WASHINGTON ― Democrats are pressuring President Barack Obama to do whatever he can before leaving office to protect the more than 740,000 undocumented young people to whom he granted temporary work permits from the threat of deportation under the new administration.
On Thursday, Reps. Zoe Lofgren (D-Calif.), Lucille Roybal-Allard (D-Calif.) and Luis Gutiérrez (D-Ill.) asked Obama to issue pardons to Deferred Action for Childhood Arrivals recipients, many of whom fear they could soon be under threat of deportation from President-elect Donald Trump.
The request is a long shot. Obama created the program for so-called Dreamers using executive authority, and there’s nothing to stop Trump from taking it away using the same powers. DACA recipients who obtained a work permit under the program fear they would be under increased threat from the incoming administration, especially since it would have access to their personal information ― though Trump has said he would focus on deporting convicted criminals.
There’s also debate over whether further action would be a good idea or even legally possible ― or if Dreamers and their supporters would be better served by putting pressure on the incoming president rather than one whose days in power are ending.
But Democrats feel a responsibility to explore any options available ― after all, they, along with Obama, were the ones who urged the creation of DACA in the first place and told young undocumented immigrants it would be safe to sign up.
“Dreamers face uncertainty, fear and stress, leading to psychological issues including depression, anxiety and an increased risk of suicide,” Lofgren, Roybal-Allard and Gutiérrez wrote in a letter to the president arguing pardons would be possible.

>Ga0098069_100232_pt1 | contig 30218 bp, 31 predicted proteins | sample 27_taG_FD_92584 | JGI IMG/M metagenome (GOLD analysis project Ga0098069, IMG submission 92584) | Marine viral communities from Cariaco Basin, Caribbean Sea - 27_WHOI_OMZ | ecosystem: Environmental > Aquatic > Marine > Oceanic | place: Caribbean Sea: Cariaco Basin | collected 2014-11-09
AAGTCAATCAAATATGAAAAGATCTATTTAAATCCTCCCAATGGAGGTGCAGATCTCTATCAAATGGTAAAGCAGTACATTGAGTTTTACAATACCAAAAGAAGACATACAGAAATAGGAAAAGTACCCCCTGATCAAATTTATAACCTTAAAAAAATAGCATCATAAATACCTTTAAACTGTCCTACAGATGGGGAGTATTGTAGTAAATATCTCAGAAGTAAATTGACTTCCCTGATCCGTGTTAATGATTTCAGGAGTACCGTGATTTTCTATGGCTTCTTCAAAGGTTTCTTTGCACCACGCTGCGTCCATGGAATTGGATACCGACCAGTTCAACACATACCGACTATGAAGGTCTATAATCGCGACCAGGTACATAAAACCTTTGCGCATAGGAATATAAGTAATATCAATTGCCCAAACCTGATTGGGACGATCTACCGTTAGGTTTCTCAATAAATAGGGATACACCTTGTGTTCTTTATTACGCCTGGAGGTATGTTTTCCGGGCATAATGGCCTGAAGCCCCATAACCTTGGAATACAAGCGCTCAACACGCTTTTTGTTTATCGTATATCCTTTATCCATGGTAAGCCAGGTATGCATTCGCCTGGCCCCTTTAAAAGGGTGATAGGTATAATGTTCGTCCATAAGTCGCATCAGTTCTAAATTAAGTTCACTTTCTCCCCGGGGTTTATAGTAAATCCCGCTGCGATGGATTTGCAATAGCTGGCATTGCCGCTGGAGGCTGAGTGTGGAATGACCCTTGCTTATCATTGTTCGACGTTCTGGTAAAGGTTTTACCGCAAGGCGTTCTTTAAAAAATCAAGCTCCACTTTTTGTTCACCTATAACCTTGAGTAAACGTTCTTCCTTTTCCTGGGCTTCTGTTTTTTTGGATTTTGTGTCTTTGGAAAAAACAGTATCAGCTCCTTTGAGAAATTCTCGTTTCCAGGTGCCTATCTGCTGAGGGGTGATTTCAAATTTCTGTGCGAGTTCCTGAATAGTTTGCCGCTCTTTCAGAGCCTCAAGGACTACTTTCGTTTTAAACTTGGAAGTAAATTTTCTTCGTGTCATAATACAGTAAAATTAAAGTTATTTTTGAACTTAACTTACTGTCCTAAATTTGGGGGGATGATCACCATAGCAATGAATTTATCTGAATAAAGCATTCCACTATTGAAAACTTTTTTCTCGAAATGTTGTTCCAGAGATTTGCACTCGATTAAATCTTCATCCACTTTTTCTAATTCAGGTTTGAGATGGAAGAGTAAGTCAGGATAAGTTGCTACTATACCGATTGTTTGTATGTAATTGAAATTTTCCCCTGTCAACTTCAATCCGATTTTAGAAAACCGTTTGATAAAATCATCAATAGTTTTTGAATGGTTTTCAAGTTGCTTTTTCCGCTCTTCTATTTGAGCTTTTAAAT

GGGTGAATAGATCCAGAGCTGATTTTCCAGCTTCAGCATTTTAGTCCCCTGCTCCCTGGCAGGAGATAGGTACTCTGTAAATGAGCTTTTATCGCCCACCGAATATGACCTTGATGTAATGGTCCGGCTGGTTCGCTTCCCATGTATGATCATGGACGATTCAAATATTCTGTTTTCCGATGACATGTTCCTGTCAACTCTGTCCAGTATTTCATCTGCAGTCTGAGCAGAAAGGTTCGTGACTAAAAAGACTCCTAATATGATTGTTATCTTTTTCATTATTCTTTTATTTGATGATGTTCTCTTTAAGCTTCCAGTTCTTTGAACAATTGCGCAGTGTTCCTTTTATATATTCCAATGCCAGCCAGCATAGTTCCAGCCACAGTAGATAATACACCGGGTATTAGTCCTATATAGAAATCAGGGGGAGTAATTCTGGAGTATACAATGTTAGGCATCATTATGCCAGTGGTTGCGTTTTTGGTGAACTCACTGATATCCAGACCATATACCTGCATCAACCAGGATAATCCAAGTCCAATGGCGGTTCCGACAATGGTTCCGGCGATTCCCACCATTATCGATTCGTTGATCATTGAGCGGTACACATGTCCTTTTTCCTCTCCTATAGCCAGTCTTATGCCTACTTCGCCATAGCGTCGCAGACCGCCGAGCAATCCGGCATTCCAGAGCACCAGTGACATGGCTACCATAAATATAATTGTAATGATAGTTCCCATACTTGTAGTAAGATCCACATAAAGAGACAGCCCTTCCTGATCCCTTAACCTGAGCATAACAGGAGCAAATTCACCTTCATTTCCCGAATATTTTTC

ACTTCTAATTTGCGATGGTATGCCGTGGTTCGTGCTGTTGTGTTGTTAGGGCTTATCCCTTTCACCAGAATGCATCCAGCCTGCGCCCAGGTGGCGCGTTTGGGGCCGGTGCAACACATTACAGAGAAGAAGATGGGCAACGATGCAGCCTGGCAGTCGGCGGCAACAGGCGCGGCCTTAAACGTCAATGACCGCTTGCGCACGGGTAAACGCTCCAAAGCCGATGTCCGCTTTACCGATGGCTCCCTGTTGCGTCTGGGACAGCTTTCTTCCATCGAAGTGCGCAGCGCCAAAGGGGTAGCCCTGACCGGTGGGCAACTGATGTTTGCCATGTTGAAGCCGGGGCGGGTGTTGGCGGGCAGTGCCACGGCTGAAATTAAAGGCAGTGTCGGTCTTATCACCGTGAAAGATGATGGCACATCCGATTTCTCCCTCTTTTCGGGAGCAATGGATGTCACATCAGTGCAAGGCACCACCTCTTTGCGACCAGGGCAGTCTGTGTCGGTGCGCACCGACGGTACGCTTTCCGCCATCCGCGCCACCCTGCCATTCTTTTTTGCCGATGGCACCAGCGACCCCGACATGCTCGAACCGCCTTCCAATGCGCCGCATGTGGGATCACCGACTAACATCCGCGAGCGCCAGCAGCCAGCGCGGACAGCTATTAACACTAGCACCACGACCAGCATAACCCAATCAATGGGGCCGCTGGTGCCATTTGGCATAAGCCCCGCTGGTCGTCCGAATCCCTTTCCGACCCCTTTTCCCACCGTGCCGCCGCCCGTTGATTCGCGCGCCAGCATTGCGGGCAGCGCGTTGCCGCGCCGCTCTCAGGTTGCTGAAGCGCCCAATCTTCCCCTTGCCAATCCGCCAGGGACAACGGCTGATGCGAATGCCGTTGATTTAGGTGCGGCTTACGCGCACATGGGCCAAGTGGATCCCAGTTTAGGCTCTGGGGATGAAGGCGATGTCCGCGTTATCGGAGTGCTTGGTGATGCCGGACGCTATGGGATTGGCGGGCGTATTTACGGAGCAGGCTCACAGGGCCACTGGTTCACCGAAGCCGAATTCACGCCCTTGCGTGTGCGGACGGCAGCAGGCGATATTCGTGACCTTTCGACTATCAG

“Indeed, we have received reports of Dreamers who have taken their own lives as they are now facing the threat posed by the incoming president,” the letter continues. “Using your pardon authority, which is not subject to reversal, to protect these young people who relied on the program you implemented is quite literally a matter of life and death.”
There is precedent for using pardons for non-criminal offenses, Lofgren said at a press conference Thursday, and added that it would be possible to do on a large scale. The pardon would not prevent Trump from stripping DACA recipients of their work authorization or function as a green card, but it would protect them from the risk of deportation, she said.
“If he’s got a better idea, he can come back to us,” Lofgren said.
Gutiérrez noted at the same press conference that Obama once claimed DACA was outside his authority, and then found a way to do it.
Lofgren, Roybal-Allard and Gutiérrez asked Obama to act soon, in the “Thanksgiving season,” so DACA recipients can relax like other Americans do. And the timing of their request coincides with an upcoming presidential tradition, Lofgren noted after the press conference.
“He’s going to pardon a turkey,” she said. “Why don’t we throw in 750,000 well-meaning kids rather than that kind of foolishness?”
Trump has promised to focus deportations on criminals, which would imply that DACA recipients would not be a target. But he also promised to deport 2 to 3 million criminals ― a number that’s far above reputable estimates of the number of undocumented immigrants convicted of crimes. Even if Trump’s administration didn’t prioritize Dreamers, plans to strip them of protections and create a larger deportation dragnet could put them at a very real risk.